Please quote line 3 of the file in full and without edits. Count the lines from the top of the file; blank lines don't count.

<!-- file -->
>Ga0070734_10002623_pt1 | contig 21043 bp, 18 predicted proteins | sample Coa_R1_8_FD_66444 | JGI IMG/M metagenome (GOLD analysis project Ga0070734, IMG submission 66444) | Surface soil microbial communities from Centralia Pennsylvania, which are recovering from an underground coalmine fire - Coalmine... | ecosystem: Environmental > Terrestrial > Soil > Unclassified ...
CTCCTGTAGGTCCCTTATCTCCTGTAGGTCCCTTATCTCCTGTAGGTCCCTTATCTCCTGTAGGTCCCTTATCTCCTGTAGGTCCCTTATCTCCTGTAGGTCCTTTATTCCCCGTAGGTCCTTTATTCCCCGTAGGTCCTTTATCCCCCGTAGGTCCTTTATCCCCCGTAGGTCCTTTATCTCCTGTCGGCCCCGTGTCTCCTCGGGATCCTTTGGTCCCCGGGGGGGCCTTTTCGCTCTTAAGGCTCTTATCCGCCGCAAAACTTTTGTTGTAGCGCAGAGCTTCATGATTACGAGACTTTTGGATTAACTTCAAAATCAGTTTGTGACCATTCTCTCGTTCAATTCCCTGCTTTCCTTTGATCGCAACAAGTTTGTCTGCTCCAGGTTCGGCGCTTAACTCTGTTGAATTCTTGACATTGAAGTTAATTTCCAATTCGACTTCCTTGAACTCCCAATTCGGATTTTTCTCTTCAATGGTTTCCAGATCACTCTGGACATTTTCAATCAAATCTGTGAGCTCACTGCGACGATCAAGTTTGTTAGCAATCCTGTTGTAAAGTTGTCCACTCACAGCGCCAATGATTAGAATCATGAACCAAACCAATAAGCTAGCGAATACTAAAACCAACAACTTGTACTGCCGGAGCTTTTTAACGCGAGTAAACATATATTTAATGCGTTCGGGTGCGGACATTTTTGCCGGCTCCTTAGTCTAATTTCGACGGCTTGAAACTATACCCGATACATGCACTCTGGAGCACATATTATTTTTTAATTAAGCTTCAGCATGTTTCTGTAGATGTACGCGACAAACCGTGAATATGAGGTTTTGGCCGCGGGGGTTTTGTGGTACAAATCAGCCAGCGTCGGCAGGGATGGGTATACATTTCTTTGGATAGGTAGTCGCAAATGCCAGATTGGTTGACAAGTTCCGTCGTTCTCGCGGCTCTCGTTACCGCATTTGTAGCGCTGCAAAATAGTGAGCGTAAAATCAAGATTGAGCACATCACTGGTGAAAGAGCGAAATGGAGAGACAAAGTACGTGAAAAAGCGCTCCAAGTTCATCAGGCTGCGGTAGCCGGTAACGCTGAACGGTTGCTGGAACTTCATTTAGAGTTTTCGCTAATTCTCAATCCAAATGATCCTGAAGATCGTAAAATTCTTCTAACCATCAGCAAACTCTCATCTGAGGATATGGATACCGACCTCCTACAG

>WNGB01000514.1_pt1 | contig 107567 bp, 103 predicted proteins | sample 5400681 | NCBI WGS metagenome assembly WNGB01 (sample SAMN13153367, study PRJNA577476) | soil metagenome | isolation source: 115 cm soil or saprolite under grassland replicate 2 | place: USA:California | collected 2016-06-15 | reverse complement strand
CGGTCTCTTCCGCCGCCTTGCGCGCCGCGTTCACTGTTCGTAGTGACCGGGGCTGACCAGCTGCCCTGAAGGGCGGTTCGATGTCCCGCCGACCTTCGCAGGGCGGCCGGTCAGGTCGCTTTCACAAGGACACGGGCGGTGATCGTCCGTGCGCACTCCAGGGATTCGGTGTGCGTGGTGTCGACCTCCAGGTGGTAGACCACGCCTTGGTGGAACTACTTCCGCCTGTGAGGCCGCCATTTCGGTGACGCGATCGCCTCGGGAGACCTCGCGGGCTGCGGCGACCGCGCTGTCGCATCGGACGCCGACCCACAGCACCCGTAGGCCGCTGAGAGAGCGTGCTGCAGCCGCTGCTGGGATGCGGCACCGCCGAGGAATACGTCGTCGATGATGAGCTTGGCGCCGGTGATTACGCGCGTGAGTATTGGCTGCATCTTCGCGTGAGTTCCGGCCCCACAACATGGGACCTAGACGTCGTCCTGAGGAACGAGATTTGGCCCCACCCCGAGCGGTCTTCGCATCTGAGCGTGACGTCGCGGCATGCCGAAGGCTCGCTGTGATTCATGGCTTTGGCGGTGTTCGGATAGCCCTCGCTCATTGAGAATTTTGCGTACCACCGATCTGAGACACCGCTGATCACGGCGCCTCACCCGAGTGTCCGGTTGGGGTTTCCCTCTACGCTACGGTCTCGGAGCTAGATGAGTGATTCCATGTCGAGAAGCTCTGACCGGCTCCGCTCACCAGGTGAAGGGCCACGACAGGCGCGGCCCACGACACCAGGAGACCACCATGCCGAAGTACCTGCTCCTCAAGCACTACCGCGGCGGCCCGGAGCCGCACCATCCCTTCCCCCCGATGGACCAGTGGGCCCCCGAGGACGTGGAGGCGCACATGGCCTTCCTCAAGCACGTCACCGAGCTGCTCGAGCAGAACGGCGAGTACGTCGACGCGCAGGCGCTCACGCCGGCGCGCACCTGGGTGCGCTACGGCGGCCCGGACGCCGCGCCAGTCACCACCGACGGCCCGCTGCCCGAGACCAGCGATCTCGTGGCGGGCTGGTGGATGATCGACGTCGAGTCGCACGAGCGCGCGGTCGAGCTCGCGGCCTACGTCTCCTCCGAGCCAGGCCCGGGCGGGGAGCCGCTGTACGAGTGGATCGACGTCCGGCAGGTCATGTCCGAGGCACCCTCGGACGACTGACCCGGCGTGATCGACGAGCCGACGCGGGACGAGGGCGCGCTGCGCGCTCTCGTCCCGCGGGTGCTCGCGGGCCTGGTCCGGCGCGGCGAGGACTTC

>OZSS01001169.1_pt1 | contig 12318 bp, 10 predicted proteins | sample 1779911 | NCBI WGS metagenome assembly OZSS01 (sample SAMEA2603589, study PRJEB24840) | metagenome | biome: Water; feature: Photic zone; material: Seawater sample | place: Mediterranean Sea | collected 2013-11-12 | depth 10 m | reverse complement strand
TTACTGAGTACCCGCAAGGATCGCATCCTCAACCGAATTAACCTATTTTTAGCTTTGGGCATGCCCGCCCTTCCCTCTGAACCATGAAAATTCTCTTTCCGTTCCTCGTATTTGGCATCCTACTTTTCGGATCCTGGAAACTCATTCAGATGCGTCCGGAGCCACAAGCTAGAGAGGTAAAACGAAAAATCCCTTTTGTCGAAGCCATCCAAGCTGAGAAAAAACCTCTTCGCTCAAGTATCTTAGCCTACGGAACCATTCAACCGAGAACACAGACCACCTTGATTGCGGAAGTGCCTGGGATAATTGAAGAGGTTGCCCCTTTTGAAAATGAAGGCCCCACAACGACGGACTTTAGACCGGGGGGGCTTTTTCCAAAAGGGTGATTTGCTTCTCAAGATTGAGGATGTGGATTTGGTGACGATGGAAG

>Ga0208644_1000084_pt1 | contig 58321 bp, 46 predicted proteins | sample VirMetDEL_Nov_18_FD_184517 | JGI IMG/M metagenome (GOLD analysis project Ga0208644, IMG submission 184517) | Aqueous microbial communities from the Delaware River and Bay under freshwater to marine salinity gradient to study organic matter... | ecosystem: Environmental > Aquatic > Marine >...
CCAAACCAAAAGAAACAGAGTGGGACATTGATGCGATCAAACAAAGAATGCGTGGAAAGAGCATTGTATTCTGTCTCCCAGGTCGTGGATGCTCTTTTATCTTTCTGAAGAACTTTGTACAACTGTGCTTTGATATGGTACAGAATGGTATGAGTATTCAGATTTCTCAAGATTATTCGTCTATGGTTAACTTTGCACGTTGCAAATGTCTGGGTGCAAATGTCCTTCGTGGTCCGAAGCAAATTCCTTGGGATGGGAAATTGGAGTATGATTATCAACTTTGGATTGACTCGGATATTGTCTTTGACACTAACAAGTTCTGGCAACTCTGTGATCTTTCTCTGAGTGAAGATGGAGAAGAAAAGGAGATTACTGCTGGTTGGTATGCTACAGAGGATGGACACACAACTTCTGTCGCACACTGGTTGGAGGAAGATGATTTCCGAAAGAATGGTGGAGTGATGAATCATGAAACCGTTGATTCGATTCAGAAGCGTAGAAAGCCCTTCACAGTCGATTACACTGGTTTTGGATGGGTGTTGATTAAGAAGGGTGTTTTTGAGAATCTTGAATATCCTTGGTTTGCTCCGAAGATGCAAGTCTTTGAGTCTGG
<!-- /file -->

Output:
>WNGB01000514.1_pt1 | contig 107567 bp, 103 predicted proteins | sample 5400681 | NCBI WGS metagenome assembly WNGB01 (sample SAMN13153367, study PRJNA577476) | soil metagenome | isolation source: 115 cm soil or saprolite under grassland replicate 2 | place: USA:California | collected 2016-06-15 | reverse complement strand